Robinson Towers to feature robotic parking by 2018

An artist's impression of the completed Robinson Towers, which will feature an automated carpark system using Automated Guided Vehicles.
An artist's impression of the completed Robinson Towers, which will feature an automated carpark system using Automated Guided Vehicles.PHOTO: A61 PTE LTD

SINGAPORE - Drivers headed to the Central Business District may have a robot as their next valet. By the end of the next year (2018), the redeveloped Robinson Towers will feature a new automated system that makes use of robots to park cars.

Guided by lasers, cameras, as well as markings on the ground, the robots will ferry cars - with a maximum weight of 2,600kg - from a drop-off point to the nearest available parking space.

Developed by engineering firm MHE-Demag, it is believed to be the first application of the technology in Singapore.

Unlike other mechanised parking systems the system does not require steel supporting structures or parking pallets, said MHE-Demag sales and markets regional director Klaus Schilling. Parking pallets are platforms on which cars are placed on before moving them.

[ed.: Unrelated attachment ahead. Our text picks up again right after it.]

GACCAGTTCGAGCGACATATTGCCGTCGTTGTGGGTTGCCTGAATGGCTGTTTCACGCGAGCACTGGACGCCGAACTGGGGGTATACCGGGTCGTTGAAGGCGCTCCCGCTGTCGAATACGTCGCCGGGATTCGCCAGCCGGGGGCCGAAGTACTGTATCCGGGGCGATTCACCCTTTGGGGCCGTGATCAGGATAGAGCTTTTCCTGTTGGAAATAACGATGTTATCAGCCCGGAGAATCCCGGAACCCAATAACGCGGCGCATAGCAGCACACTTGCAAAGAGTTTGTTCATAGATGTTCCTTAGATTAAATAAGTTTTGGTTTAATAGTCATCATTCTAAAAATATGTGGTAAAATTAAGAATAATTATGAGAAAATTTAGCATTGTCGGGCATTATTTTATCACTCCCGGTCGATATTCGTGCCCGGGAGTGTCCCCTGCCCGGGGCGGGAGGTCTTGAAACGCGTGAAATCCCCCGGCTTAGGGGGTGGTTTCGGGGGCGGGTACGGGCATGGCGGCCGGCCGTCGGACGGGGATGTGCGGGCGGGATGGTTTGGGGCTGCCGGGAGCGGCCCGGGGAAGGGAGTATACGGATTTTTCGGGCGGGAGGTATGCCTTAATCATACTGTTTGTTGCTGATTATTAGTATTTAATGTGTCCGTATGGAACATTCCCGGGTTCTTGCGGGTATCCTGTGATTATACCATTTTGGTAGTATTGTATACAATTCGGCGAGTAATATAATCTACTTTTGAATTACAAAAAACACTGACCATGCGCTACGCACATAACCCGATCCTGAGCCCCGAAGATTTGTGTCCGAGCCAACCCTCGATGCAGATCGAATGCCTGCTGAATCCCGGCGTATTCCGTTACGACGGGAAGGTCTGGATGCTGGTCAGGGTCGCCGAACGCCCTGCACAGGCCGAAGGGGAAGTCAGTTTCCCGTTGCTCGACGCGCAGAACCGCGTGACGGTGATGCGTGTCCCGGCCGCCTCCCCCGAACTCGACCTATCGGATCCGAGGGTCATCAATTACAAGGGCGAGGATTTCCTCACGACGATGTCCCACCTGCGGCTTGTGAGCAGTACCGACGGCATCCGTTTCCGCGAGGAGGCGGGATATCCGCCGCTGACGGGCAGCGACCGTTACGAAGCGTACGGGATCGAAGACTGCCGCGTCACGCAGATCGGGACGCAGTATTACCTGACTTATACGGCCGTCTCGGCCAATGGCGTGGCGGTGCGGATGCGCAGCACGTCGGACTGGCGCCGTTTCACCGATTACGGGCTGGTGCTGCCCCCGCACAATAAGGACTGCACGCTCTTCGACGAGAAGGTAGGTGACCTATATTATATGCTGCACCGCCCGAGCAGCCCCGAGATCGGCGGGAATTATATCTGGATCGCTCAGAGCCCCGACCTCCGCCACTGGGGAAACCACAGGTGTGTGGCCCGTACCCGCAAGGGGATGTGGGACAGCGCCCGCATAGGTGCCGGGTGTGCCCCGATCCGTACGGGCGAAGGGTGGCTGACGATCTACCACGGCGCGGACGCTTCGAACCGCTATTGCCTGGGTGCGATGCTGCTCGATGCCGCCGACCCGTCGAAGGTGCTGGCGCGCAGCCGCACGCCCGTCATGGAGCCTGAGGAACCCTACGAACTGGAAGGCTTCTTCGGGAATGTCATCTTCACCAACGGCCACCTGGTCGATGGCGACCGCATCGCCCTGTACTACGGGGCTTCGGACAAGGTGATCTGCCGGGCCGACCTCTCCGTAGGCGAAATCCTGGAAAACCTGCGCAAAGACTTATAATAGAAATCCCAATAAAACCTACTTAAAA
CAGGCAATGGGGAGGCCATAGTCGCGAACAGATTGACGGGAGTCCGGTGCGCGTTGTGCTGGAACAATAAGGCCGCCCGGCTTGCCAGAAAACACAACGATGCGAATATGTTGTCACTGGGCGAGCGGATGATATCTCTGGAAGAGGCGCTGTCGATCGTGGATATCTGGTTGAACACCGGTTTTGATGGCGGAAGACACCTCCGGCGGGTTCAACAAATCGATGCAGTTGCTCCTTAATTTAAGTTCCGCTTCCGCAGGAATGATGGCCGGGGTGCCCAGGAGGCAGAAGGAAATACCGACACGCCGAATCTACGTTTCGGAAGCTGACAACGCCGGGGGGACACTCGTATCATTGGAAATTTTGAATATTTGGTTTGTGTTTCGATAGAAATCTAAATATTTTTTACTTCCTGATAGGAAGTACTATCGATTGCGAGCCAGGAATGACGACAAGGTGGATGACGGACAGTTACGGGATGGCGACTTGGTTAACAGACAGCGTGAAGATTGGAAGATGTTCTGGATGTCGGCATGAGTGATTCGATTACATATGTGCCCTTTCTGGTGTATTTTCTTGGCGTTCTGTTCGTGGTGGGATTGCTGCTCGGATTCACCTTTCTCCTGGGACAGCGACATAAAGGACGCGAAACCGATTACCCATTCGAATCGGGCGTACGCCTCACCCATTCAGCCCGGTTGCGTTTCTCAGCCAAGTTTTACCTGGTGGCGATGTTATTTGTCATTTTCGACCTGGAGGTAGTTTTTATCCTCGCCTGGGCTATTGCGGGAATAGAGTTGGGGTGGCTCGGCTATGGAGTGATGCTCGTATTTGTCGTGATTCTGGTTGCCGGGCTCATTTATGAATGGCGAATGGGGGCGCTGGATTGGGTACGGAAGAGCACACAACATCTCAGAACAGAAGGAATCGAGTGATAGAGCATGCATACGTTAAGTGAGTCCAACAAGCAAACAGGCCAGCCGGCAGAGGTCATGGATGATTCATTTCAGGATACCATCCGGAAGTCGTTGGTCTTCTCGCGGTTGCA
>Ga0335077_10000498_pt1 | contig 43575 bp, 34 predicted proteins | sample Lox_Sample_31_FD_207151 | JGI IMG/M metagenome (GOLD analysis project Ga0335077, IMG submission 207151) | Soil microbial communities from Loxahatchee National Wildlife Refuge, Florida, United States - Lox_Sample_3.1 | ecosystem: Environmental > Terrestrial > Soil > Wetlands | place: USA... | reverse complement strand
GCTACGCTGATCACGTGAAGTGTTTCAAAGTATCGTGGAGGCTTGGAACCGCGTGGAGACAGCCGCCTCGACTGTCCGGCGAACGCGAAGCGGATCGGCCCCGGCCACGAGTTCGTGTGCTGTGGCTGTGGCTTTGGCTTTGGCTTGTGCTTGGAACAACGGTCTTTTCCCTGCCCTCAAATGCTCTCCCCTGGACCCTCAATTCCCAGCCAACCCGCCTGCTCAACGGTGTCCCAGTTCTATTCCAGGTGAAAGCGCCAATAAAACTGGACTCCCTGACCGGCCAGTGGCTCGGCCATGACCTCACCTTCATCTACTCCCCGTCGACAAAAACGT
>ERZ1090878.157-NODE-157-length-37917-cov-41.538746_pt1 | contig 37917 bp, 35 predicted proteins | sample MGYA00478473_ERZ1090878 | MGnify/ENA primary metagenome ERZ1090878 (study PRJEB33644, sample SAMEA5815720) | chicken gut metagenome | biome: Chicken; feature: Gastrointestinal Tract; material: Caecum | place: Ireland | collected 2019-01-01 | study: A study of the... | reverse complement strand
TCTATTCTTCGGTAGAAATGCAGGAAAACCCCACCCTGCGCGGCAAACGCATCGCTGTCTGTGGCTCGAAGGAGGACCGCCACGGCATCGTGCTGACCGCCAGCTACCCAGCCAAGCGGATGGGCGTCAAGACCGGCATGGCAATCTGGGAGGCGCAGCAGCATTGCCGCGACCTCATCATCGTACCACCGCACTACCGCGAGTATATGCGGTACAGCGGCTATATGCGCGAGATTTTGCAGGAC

"No additional building provision is required for the system and it can be adapted into a conventional parking provision in any building development easily," he said.

The parking fee will be "similar" to other carparks, he added.

At CapitaGreen, across the road from Robinson Towers, it costs $3.10 per half hour to park between 7am and 6pm on weekdays.

Conventional mechanised parking systems - which use mechanical car lifters to carry a car to a storage space - can be found at several locations in Singapore, including three Housing Board car parks at Changi Village, Yishun and Bukit Panjang.

During peak periods, retrieving a car from these carparks can take about 10 to 15 minutes.

MHE-Demag's system offers "relatively faster" parking and retrieval times, said Mr Schilling, adding that the average time to retrieve a car - which is done using a mobile app - will be about two minutes.

The firm is also looking at introducing the technology at "several other locations", which it did not disclose. It has also started to introduce the technology in other countries in the region including Malaysia and Indonesia.

While the firm declined to say how much the system will cost, a similar system by Chinese firm Yee Fung Automation - introduced in Nanjing, China in December last year - is said to cost around $200,000.